PROVIDENCE, R.I. (WPRI) – The bullet went right through Nicholas Pari’s finger.
It wasn’t meant for him. In fact, the bullet had hit the intended target first: Joseph “Joey Onions” Scanlon.
Pari had just punched Scanlon to distract him so that his partner-in-crime – Andrew Merola – could come up on the hapless victim quickly. It was an efficient single shot to the head. But Pari’s hand was in the wrong place at the wrong time, and the tip of his finger was left dangling.
On a cold November day in 2008, Pari – 71 years old and dying of throat cancer – was giving up details from that 1978 Federal Hill gangland slaying. His gravelly voice was captured forever in never-before-released Rhode Island State Police recordings.
“We’re sitting at a table and we confronted him that, you know, he was talking to the cops and everything else,” Pari said on the recording. “We had a club on Knight Street.”
The recording was made as Pari was the passenger in a police cruiser driving to where he claimed he and Merola had buried Scanlon 30 years prior. Then-detective Scot Baruti was joined by FBI Special Agent Jeffrey Sallett for the ride.
Baruti said Pari didn’t express remorse, but it was clear he was looking mortality in the face.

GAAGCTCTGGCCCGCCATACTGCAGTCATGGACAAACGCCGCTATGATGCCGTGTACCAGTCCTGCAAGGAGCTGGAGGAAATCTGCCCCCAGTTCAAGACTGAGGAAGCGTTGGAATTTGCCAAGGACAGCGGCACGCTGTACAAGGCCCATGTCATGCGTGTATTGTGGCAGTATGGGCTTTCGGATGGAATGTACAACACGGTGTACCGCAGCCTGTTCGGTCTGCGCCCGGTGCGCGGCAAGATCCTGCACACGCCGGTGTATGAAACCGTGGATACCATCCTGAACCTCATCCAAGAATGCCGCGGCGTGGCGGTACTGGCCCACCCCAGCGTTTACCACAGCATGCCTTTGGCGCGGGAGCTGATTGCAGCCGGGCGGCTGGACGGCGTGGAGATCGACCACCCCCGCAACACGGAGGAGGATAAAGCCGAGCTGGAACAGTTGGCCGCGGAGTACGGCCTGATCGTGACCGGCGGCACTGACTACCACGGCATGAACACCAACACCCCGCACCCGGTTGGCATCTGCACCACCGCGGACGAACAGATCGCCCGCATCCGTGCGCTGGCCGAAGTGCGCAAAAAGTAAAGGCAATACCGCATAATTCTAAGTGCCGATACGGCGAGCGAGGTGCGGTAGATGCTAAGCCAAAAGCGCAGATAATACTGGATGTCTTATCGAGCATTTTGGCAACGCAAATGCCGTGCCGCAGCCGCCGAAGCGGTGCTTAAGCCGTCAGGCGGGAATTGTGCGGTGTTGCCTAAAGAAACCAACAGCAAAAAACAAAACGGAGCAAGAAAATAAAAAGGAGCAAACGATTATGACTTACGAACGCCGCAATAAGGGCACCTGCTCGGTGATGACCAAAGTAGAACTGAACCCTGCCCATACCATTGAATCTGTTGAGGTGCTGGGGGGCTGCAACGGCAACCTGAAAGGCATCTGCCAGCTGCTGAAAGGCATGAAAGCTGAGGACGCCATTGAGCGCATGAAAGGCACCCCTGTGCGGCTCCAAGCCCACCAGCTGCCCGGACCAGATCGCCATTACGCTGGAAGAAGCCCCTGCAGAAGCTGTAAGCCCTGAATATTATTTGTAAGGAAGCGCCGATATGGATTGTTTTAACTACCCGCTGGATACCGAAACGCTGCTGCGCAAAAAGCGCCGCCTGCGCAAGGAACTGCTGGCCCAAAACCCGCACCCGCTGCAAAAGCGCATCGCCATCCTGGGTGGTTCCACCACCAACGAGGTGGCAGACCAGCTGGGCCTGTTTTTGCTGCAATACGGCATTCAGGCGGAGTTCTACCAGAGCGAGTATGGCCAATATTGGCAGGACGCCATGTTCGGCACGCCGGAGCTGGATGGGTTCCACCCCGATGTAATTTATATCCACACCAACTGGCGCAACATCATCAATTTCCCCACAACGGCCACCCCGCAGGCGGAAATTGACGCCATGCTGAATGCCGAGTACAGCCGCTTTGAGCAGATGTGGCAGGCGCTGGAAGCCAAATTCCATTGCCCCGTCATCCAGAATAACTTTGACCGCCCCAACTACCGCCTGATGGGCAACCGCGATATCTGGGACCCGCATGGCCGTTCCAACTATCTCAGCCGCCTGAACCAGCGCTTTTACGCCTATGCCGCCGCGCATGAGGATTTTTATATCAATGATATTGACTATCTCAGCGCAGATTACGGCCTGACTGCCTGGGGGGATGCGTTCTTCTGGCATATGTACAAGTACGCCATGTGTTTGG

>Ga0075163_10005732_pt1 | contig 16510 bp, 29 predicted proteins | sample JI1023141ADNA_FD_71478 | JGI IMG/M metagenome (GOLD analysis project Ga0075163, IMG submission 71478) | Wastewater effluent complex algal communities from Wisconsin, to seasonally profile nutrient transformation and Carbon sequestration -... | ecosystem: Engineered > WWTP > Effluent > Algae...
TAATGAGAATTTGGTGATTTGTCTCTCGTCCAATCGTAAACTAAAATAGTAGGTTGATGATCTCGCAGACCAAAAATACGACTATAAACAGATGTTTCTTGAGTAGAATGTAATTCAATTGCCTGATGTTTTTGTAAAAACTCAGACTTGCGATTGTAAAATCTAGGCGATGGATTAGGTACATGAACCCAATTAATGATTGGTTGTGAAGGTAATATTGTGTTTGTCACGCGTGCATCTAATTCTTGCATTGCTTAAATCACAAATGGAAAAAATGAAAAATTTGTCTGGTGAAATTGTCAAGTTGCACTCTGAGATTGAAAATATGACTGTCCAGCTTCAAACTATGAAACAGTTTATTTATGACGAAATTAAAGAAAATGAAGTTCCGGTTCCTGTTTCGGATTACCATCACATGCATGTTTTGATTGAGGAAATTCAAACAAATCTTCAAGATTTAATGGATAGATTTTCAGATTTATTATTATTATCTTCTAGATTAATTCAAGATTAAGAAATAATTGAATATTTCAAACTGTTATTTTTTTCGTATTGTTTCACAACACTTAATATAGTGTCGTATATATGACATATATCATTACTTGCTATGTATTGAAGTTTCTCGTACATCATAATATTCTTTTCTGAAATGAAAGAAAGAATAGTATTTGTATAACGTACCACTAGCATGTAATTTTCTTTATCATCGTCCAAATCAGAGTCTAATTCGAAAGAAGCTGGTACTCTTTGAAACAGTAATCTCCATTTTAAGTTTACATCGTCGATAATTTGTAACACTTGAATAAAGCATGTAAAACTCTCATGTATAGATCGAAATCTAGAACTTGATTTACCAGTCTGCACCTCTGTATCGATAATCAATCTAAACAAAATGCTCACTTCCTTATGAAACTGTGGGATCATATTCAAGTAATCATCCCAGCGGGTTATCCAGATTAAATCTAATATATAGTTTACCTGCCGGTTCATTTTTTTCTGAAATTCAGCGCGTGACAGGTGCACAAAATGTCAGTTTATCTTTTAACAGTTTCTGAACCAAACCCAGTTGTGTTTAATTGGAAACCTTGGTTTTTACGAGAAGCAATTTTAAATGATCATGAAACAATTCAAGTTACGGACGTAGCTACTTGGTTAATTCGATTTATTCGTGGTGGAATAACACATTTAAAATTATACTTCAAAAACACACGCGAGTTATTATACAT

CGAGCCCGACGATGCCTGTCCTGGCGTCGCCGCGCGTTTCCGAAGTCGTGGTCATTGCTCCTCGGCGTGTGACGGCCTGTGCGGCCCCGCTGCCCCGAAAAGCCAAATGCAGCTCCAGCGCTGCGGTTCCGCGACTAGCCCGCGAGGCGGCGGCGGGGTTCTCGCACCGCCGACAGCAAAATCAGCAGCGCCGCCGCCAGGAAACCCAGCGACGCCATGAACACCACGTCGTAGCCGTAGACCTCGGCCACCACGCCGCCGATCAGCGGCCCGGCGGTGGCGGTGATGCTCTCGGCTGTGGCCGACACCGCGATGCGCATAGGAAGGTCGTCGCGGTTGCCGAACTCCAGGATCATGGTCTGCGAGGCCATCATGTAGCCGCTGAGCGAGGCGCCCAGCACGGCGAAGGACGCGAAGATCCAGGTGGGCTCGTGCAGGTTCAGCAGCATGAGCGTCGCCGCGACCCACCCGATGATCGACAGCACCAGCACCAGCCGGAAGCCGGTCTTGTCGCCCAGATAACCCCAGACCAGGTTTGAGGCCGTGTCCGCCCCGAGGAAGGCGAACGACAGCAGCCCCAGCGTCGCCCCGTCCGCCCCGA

“The only thing he expressed was he wanted to go to God in a good conscience,” Baruti said. “That was the way to do it for him.”
For more than a year, Baruti – who is now a corporal with the state police – had cultivated an informant who got close to Pari; the indelicately titled investigation was called “Operation Mobbed Up.” Baruti and a team of investigators had captured hours of audio of the informant and Pari working deals. Pari was at the center of a scheme peddling drugs and stolen goods out of a Providence flea market.
“The person he trusted the most was an informant for us and every conversation he had with that person, we heard it,” Baruti said, recalling the case. “Every exchange he made with that person, we observed it.”
The investigation ended in a pre-dawn raid that scooped up 18 men with ties to organized crime, Pari among them.
It was in the back of Baruti’s mind that investigators might have had enough against the elderly criminal for him to cough up the answers to a lingering underworld mystery: where was Joey Onions?
Baruti said he was “stunned” when Pari offered up the details.
“We were talking to him and he said, ‘I’ve got something for you,’” Baruti said. “He goes, ‘I can tell you where the body of Joey Onions Scanlon is.’”
Hearing Pari explain on the state police recording how the murder took place makes it sound as if it were an accident.
“Like, it was only to scare the kid, it wasn’t really to kill him,” he says on the recording.
But investigators don’t buy that.
They say Merola and Pari conspired to kill Scanlon and lured him to Merola’s Knight Street social club on Federal Hill. Detectives said Pari distracted Scanlon in violent fashion — with a punch to the face — and Merola pulled the trigger.
“[He] just walked up to him and just… boom,” Pari said.
On the tape, Pari is asked what they did after the hit and he states simply, “well, we gotta clean up the club.”